My take on Jackie Claxton takes the local superhero into darker territory where the stakes are higher. What price does she pay when she wishes for a normal life? Can she use lethal force to deal with a non-demonic entity? And how are the Five Furies involved. Find out in jackie Claxton: Dark Universe on Olelo ch. 53 or this link:
And I’m just gonna leave this here.
Just click on the link to hear my Jingle for the Planet of the Apes
My short film, “Kelly Deerdale:Naturist” has been retitled, “Kelly Deerdale: A Nudist Story” is now available on Amazon Prime. But here’s some inside info.
This film will later be compiled in a nudist film set which will include many nudist classics like “Elysia, Valley of the Nude,” “Garden of Eden” and “Unashamed.”
Admittedly many of these films had to be re-edited to pass censorship on Amazon, but the rules are not clearly defined. Some films are uncut, and some have just the bare bones cropped out . . . okay not literally.
But here’s the deal. If enough curious nudists watch these films, then there is a chance for a demand to upload them uncensored, AND WITH BETTER COVER MODELS.
Due to my own budget restraints, my own poster is lost on a broken hard drive I can’t afford to retreive. And though I have access to models, I will have to coordinate photo shoots with hair and makeup. The advantage is I have the beautiful backdrop of Hawaii to simulate the resorts and look of the films that we are presenting.
So without further ado, please watch or re-watch “Kelly Deerdale: A Nudist Story” and post a review on Amazon or IMDB.com. Click on the link below.
Pictured above are 1000 words on our club.
The Oahu Sun Club admittedly is not a family club but it promotes non-sexual naturism, pool parties and an annual cruise.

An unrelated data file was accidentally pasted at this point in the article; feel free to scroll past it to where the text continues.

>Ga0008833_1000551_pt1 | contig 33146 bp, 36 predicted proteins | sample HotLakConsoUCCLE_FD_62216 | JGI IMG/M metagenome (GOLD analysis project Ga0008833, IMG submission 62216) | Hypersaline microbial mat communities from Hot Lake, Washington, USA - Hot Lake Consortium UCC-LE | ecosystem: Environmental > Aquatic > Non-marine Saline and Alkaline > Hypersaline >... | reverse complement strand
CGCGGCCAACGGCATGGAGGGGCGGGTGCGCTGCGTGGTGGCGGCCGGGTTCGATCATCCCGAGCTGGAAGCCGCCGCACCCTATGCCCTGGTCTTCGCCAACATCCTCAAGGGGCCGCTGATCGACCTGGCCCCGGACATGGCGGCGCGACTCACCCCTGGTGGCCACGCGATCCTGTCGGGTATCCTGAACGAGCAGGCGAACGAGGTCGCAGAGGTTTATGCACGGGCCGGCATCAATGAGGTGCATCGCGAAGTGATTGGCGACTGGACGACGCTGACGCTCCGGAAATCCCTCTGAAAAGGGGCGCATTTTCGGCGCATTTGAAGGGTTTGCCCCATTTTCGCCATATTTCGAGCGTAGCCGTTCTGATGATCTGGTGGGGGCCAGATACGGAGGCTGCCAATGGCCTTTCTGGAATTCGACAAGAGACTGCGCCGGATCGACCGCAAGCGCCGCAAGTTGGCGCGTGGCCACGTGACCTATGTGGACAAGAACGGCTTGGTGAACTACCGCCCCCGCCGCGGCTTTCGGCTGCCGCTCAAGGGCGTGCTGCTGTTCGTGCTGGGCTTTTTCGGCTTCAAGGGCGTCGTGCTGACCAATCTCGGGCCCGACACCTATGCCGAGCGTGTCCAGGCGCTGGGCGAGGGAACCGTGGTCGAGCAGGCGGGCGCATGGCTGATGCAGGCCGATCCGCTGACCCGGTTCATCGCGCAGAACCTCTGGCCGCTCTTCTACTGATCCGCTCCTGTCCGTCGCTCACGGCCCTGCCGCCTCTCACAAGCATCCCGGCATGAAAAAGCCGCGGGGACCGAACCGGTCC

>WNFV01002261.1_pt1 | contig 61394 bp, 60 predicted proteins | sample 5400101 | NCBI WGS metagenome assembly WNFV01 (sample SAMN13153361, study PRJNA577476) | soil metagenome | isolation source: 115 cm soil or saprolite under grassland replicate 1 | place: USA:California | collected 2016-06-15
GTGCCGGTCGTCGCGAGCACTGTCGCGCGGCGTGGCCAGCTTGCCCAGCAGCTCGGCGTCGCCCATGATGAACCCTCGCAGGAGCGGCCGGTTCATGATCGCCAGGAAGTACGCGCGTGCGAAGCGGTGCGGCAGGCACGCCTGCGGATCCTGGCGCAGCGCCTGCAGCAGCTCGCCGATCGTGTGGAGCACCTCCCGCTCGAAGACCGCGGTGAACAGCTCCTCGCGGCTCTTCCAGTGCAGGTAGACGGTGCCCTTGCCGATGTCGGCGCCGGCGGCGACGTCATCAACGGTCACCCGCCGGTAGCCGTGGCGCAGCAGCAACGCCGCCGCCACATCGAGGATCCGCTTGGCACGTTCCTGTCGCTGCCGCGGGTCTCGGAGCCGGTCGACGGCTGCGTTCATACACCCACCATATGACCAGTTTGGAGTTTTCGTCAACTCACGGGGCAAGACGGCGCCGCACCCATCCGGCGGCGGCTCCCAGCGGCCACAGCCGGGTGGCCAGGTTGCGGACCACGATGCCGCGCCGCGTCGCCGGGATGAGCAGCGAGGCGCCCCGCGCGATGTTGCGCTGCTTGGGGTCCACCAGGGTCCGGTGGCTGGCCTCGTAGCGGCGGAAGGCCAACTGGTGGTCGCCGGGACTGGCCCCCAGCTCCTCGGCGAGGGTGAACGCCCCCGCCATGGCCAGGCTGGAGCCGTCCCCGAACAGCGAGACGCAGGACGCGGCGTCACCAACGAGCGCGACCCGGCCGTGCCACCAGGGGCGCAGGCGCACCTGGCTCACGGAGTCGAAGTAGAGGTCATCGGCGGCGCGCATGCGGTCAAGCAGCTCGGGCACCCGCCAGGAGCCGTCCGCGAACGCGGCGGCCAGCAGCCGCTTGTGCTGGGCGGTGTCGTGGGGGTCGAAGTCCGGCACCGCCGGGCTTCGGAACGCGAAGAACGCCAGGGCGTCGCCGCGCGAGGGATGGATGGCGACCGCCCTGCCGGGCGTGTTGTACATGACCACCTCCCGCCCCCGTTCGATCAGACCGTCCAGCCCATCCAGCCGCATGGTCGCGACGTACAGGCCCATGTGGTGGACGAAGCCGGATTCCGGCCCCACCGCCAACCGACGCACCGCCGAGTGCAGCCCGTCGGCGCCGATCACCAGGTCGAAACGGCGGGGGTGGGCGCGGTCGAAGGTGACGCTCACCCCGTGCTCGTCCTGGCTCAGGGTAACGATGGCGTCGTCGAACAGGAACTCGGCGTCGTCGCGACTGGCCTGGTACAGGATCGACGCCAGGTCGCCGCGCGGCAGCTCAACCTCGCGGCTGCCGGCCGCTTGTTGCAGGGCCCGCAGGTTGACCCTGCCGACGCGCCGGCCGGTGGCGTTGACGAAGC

Personally, I’ve not met enough naturist families to justify a family nudist club, but there are some individuals interested in promoting such events. The community being what it is, may disagree. Is there anyone out here willing to take that chance? I don’t know. I admit I do miss the family environment.
Going on this cruise was very enlightening for me. I’ve seen skinnydippers along the beach before, but this was the first time with so many people. Most nude beaches I’ve been to have a small population, mostly older Caucasian men. Not so with this club. And the diversity was beautiful. It just occurred to me, I hadn’t really experienced it like this before, and my life is all the richer for it.
I didn’t grow up with Marvel Comics. I was a DC fan because their characters were more iconic. It was their larger-than-life qualities that inspired me when I was young. I avoided Marvel not because of the quality of their comics, but because of the arrogant, holier-than-thou attitudes of Marvel Comics fans, which dominated fandom in Hawaii.
Flash forward 20 years later, and Marvel Comics has dominated the movie scene, directed by A-List directors whose other films I loved. And I started getting into Marvel . . finally. I also give credit to Robert Downey, Jr. and John Favreau whose improvisational techniques brought new innovation to the genre.
I became a fan of the X-Men films, yes, even the bad ones, and I started loving the new trilogy despite the fact that Havoc joined before Cyclops. I’m not attached to the characters enough to care about continuity.
And in recent years we have Deadpool and later Logan, and all of a sudden Marvel fans are lauding this era as a golden age of comic book cinema, as though this is the next “Citizen Kane” and “Casablanca.”